Tuesday, 16 June 2009

When the seagulls follow the trawler...

I'm just going to come straight out with it: football doesn't really appeal to me. Barring an oh-so-brief and oh-so-arbitrary childhood flirtation with Liverpool - I think I just liked red, and my older cousins had told me that Manchester United fans were only glory hunters - it has mostly just seemed to me to be a bunch of men in shorts, running up and down after a ball. I could explain to you the offside rule in theory, but not identify it in practice. It's safe to say that the communal bonding aspect of the beautiful game has bypassed me nigh-on entirely.

Good thing, then, that Looking for Eric isn't just a film about football. It is a film about football - and a poignantly nostalgic one at that - but it's also a film about many other things: love, fear, inspiration, hope and (whisper it) redemption. Oh, and Eric Cantona; he's more of a metaphor, though. Inner strength and all that.

The concept is an interesting one. A postman (named Eric, conveniently) is struggling to come to terms with the fact that he's left with nothing, not even the respect of his stepsons. One of whom is harbouring a gun for the local hardman. So he repeatedly hallucinates his hero, Eric Cantona, who helps him to work through it all and get himself back onto his feet.

Having someone, especially someone with as much cultural baggage behind him as Cantona, play a large cameo role - indeed, one which forms the driving force of the entire plot - is always risky. But here Loach pulls it off successfully, incorporating the audience's expectations of the footballer into the screenplay in an arch manner; it's funny, but always manages to fall the right side of ridiculous.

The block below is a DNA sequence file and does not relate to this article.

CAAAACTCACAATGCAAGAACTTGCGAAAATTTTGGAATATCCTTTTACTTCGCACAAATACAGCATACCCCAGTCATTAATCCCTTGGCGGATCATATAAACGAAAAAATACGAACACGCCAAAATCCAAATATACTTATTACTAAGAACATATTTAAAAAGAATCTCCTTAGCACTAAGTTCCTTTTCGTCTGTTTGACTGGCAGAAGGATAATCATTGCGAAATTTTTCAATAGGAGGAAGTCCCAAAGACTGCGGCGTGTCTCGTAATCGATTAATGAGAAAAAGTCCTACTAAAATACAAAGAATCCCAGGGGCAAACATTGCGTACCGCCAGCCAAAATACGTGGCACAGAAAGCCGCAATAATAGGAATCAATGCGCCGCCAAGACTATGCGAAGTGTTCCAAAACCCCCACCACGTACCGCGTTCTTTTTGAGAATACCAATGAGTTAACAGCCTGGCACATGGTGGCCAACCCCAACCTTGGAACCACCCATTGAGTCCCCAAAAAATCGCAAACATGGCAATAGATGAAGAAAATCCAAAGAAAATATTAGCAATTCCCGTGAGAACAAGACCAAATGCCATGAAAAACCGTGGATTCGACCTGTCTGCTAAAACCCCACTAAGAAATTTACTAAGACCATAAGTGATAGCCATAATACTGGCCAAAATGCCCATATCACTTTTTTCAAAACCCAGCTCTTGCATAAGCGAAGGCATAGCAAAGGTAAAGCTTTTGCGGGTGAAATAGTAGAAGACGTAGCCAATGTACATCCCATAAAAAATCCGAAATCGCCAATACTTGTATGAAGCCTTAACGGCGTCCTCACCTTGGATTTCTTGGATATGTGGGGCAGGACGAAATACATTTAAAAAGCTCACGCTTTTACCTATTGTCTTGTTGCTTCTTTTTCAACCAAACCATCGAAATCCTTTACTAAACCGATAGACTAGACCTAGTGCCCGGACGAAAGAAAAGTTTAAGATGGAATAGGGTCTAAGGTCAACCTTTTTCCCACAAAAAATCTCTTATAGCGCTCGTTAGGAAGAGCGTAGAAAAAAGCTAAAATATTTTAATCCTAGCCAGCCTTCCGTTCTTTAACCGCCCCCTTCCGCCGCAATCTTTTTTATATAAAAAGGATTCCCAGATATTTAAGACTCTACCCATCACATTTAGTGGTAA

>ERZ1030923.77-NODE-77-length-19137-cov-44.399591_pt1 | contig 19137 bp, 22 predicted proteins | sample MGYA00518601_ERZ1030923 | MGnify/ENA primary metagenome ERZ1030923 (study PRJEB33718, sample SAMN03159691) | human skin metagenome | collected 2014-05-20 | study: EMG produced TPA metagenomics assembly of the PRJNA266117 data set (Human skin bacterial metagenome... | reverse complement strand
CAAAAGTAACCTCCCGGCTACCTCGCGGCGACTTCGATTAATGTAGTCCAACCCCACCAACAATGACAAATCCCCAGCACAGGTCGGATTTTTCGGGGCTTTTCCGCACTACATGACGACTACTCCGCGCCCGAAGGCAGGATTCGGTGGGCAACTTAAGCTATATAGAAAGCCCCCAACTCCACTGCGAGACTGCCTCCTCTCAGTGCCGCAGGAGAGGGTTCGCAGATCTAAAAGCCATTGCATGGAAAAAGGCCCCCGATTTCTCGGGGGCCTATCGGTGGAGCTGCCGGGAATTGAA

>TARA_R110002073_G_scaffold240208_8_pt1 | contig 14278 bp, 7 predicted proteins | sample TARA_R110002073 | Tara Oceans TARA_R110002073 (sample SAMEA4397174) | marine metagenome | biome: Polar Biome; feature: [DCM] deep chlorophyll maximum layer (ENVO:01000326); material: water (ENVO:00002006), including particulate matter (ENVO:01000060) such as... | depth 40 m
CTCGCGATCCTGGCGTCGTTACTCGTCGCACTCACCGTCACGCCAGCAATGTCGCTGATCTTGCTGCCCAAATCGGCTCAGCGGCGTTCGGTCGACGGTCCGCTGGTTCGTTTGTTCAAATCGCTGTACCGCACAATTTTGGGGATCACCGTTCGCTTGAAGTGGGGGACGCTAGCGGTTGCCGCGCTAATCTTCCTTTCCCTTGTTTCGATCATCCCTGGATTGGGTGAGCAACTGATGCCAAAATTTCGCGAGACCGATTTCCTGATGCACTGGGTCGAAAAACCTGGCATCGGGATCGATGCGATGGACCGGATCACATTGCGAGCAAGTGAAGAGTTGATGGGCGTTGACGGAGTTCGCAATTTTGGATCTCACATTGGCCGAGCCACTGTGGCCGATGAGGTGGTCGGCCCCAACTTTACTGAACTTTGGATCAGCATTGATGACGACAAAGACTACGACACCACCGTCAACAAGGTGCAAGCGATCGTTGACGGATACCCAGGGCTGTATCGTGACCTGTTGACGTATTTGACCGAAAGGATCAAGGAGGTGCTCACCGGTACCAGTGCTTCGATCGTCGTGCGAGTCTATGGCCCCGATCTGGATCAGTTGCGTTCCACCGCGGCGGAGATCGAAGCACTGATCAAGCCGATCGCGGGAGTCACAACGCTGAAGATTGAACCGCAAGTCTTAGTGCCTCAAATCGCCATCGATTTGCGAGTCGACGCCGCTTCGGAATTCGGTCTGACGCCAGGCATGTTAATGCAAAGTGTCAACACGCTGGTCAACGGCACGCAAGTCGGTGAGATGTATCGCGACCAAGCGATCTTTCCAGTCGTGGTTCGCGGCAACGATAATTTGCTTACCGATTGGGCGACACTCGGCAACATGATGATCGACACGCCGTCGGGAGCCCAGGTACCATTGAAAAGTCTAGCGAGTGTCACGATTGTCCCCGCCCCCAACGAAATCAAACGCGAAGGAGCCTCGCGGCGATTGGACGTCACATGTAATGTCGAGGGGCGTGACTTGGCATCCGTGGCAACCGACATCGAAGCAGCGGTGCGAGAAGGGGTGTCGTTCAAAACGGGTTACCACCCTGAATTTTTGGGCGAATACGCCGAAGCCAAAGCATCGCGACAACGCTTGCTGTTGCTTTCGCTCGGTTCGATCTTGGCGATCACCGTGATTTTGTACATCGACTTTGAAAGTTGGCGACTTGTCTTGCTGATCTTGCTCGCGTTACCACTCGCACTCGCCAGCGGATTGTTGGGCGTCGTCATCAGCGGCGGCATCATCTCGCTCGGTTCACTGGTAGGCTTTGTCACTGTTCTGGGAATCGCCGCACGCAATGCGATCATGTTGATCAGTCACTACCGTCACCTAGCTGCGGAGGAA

Part of this success also comes from the characterisation of the protagonist. Though ultimately flawed, Eric Bishop is easy to empathise with; he's both heartbroken and heartbreakingly human. Steve Evets occasionally plays him a little flat in tone, but for the most part he's not in the least difficult to emotionally invest in.

This is helped by Loach's realistic filming style, contrasting the absurdity of Cantona as a spiritual guide with the mundanity of everyday Manchester existence. The film's climax, while a little too drawn-out, is the perfect realisation of this - a hundred-odd pseudo-Cantonas storming the palatial house of a tyrannical gang-man in a show of fan solidarity.

Original and emotional, and somehow, incredibly, approaching believable: yet another triumph for Film4 Productions. It'd be hard for even a non-football fan to walk away from Looking for Eric unmoved.


Friday, 12 June 2009

Touch-a Touch-a Touch Me

A little behind the technological times, perhaps, but yesterday I acquired an iPod Touch. I'm the first to admit to skepticism when it comes to touch-screen gadgets; I made the mistake a while back of getting a touch-screen phone when changing contracts, and hated it so much that I eventually exchanged it for a downgrade, just so that I could have buttons.

I was pleasantly surprised, though. To be honest, I'd only really got the iPod as it was pretty much free with the MacBook I was buying - there was an offer on meaning that if I got both, I got £145 off. So the iPod was £20, and I thought that 20 quid for a brand-new iPod wasn't really something to be argued with. Now, I love it.